Australia’s tentative steps in global cooperative effort on COVID-19 pandemic
September 28, 2020: Australia’s Prime Minister Scott Morrison re-announced Australia’s A$80 million contribution to the COVAX Advance Market Commitment (AMC) to the UN General Assembly on September 26.
The COVAX Advanced Market Commitment promoted by the WHO aims to provide vaccines to 92 lower-middle and low income countries who cannot afford advanced purchase agreements with drug manufacturers. So far, the AMC has raised about US$700 million of the initial seed capital target of US$2 billion that is needed by the end of 2020.
While such a commitment is welcome, Australia’s commitment is very low. COVAX pricing indicates that one dose will cost a minimum of US10.66, and since an effective vaccination will require two doses, that means the cost per person vaccinated will be US$21.32, or A$29.60. Australia’s A$80 million commitment for neighbouring lower-income countries would buy just 2.7 million vaccinations. This is meant to provide real assistance to at least 10 Pacific island states and five developing ASEAN states. There are 10 million people in the Pacific Island states, and 547 million people in the eligible ASEAN states. A vaccination rate of just 10 per cent would require 111 million doses, costing well over US$1 billion.
On September 23, Health Minister Greg Hunt separately announced an initial A$123.2 million commitment to the different COVAX Facility fund.
The COVAX Facility allows self-financing countries as well as poorer countries to commit to purchasing vaccines at prices negotiated with drug companies for between 10 per cent and 50 per cent of their populations, when vaccines are expected to become available in 2021. The amount they pay into the Facility will reflect the number of doses they have requested. For these countries the Facility serves as insurance against the possible failure of their own bilateral deals with drug companies. The pooling of resources through the Facility increases the world’s chances of delivering COVID-19 vaccines as quickly as possible, and in the quantities needed.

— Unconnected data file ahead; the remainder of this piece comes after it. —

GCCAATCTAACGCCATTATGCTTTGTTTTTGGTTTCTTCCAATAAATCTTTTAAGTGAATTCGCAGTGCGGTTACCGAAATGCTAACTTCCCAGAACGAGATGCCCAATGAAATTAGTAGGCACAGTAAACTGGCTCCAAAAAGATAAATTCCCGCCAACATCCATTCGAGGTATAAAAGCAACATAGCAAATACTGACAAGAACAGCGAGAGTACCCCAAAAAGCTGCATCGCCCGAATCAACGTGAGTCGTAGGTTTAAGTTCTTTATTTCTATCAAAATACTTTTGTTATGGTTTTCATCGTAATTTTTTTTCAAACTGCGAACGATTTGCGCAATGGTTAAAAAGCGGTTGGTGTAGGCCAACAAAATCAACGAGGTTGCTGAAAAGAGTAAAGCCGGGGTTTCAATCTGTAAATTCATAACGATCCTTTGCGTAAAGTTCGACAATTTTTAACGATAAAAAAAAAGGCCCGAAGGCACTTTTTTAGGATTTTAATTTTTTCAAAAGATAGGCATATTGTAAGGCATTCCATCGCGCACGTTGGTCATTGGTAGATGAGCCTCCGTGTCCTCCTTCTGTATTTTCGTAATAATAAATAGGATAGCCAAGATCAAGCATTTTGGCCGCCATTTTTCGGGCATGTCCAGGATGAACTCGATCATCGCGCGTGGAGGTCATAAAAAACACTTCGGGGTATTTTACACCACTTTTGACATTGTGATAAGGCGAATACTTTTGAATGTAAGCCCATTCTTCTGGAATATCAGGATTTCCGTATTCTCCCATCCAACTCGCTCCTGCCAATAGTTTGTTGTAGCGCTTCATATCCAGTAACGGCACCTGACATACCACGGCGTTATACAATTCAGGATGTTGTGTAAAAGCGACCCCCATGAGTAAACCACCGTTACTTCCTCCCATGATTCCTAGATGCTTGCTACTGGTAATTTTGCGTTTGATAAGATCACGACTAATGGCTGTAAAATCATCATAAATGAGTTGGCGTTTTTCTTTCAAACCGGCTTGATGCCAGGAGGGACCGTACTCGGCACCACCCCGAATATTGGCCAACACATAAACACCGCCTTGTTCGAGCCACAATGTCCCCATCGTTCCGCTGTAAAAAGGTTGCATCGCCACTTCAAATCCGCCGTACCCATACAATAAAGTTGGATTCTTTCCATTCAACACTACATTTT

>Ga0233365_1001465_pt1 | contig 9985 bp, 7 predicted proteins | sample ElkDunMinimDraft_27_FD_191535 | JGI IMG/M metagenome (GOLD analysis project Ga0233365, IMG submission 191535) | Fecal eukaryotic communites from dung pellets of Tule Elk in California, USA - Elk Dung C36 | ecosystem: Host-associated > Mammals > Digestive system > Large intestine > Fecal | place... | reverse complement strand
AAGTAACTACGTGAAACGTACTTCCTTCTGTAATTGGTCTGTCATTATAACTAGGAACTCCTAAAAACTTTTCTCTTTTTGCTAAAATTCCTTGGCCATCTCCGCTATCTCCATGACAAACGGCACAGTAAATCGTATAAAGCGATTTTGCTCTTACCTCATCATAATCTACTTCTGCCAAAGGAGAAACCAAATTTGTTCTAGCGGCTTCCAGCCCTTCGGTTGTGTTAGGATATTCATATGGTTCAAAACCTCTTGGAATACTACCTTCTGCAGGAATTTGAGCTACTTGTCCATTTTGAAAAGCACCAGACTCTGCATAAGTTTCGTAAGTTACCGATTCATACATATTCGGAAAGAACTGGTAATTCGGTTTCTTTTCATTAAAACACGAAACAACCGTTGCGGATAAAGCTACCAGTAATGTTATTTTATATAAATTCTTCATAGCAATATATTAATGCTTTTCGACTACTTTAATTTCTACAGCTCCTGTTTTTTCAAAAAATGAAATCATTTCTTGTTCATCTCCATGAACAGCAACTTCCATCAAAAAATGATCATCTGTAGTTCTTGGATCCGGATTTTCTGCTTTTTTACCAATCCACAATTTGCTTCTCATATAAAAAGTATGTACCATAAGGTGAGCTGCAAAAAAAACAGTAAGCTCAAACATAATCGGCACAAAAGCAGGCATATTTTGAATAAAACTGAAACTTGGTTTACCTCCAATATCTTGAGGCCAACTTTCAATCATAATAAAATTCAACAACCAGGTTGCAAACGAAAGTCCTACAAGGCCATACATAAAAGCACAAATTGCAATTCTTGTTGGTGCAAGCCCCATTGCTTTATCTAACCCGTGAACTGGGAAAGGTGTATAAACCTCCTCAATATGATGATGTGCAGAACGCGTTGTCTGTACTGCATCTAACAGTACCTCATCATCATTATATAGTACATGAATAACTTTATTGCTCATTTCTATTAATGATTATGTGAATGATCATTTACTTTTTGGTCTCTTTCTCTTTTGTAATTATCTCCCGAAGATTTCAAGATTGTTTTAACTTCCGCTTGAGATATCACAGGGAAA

The initial aim of COVAX is to have 2 billion doses available by the end of 2021, which should be enough to protect high risk and vulnerable people, as well as frontline healthcare workers – one billion people.
Eighty higher-income countries and economies have confirmed their interest in participating the COVAX Facility. Countries had until 18 September to commit to legally binding agreements to participate and make their upfront payments into the Facility by 9 October, so Australia’s commitment is relatively small and late.
In terms of the COVAX Facility, Australia’s initial payment of A$123.2 would vaccinate just 4.2 million Australians.
However, agreements signed between the Australian government, CSL, Queensland University and AstraZeneca in early September 2020 provide for 81 million doses to be manufactured in Australia and supplied from early to mid-2021. That would be enough to vaccinate 40.5 million people and would clearly allow Australia to provide doses to other countries if both these vaccines prove safe and effective. The price for these vaccines has not been disclosed.
The entire COVAX arrangement is clearly based on prices negotiated with pharmaceutical companies who will hold a 20 year patent on the vaccines, rather than using compulsory licencing for manufacture of the vaccines, which is allowed for under World Trade Organisation rules. Reporting makes it clear that most vaccines are actually developed in universities with public funding.